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  • Cynthia Lambert Cheshire

Call Me Ezer

I find that most people are confused by me. “Hold on, you’re a Catholic campus minister,” they reply after I’ve introduced myself, “and you’re a woman? ...Is that allowed?” they ask, always trying to appear polite if a little nonplussed. In academic settings it goes something like, “Wait, you’re Catholic but you study the Bible? And you…like it? As a woman?”


To be honest, I get it. A lot of people, even a lot of lifelong Catholics, are confused at the difference between ordained ministry by (male) priests and lay ministry (mostly by women). The old stereotype that Catholics don’t read or know the Bible is alive and well, and even more evergreen is the idea that the Bible is a misogynistic and anti-feminist text.


So I understand the confusion.



But oh boy, do I also love the explanation, because it is deeply related to the first reading from today: Genesis 2:18-24, one of the creation narratives (yes, there are two) where we read how the universe came to be. In Genesis 1, we read about the crescendo of Creation; God creates land and sea, day and night, the sun and stars, plants, animals and so on. With each act of creation, the universe gets more complex and more beautiful.


And what is placed at the absolute climax of this crescendo?


What is God’s final, crowning act of creation?


Woman.


Here in Genesis 2, we get another perspective. “The LORD God said: It is not good for the man to be alone. I will make a helper suited to him.” (v18) This is the verse that has inspired a million homilies on spousal support and domestic harmony, because it uses the word “helper”. The trouble is, “helper” is a pretty poor translation of the Hebrew word here: ezer.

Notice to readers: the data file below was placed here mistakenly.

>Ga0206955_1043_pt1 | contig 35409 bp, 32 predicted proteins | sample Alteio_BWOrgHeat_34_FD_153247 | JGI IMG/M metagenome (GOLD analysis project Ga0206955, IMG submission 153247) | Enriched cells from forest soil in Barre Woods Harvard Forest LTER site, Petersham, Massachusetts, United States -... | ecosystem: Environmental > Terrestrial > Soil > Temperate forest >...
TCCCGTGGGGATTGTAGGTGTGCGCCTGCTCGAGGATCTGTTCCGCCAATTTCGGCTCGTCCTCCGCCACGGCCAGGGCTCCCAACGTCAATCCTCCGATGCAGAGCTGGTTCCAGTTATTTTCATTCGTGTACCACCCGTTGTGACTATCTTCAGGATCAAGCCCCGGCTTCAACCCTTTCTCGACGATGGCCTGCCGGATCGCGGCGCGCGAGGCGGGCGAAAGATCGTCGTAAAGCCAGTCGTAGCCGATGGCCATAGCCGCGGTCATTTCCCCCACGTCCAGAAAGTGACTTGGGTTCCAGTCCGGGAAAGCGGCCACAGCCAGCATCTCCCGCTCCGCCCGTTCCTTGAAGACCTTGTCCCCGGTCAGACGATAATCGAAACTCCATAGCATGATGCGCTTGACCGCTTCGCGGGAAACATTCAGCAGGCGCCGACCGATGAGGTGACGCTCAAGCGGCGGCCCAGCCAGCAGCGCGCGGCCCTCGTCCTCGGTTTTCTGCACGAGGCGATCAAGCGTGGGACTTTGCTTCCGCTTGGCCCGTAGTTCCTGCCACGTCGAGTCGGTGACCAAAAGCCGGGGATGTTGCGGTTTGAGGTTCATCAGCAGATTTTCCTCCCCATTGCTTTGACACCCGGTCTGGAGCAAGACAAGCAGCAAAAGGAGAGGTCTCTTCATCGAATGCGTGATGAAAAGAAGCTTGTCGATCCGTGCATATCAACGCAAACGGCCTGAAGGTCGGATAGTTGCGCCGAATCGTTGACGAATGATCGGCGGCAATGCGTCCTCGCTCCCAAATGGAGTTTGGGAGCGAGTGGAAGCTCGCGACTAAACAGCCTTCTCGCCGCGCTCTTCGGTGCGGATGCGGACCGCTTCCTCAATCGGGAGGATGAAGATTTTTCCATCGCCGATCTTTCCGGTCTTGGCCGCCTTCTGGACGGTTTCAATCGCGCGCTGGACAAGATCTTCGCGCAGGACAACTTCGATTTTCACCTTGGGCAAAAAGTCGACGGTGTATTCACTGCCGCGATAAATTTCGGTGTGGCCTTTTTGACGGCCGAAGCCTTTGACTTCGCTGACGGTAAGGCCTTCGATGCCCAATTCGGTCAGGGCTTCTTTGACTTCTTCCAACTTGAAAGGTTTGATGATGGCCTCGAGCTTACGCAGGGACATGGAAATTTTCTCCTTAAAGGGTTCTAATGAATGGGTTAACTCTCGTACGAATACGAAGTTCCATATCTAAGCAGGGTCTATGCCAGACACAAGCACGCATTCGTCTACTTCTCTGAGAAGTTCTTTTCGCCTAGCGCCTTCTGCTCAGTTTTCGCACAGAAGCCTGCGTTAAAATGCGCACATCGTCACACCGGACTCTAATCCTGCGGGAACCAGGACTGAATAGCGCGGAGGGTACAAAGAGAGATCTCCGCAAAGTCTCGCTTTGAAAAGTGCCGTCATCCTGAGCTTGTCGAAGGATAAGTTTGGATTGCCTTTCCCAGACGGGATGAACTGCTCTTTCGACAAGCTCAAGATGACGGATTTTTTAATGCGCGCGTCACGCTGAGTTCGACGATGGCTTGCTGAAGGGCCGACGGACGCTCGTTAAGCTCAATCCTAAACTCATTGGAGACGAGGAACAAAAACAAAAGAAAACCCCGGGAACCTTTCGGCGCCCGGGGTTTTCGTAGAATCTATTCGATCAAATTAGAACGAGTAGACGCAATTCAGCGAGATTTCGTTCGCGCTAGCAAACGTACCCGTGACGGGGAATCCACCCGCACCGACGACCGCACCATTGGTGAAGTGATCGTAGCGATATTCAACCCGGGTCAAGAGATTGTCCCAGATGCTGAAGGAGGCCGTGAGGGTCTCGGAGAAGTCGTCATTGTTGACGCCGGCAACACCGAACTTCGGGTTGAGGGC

Translation is a tricky thing. It can broaden the reach of a text, but it can also narrow that text when the language you’re translating into isn’t as dynamic as the language you’re translating from. Such is the case between English and, well, pretty much any other language. Indigenous languages have hundreds of words for different types of snow or rain, and English has…one. We love God and our partners, but we also love…mochas?


Gen 2:18 falls victim to translation here, because “helper” sounds quaint.

“Helper” sounds hierarchical.

“Helper” sounds lowly.


Ezer, on the other hand, is endlessly intriguing. Ezer shows up 22 times in the Hebrew Bible--twice in this reading. Any guess how it’s used the other twenty times? I give you a hint: it isn’t to discuss laborers or maids or houseworkers. Every time it is used, ezer describes desperately needed help sent directly from God.


Ezer appears in reference to the Hebrews being saved from Pharoah (Exo 18:4), as a plea for help in the Psalms and the Prophets (Ps 20, 22, 70; Hos 13:9, and more), and as a reminder to hope for God’s help (Ps 115, 121, 123, 146, and more).


So, Woman being called an ezer in today’s First Reading is not a statement of her inferiority or submission or “helpfulness” to Man. Instead, it is a powerful statement of the necessity and the God-given nature of what she brings. Adam needs an ezer. And God sends Woman.


So yes, I love and study the Bible. And yes, I minister on behalf of the church. Because that’s how God made me: as an ezer.



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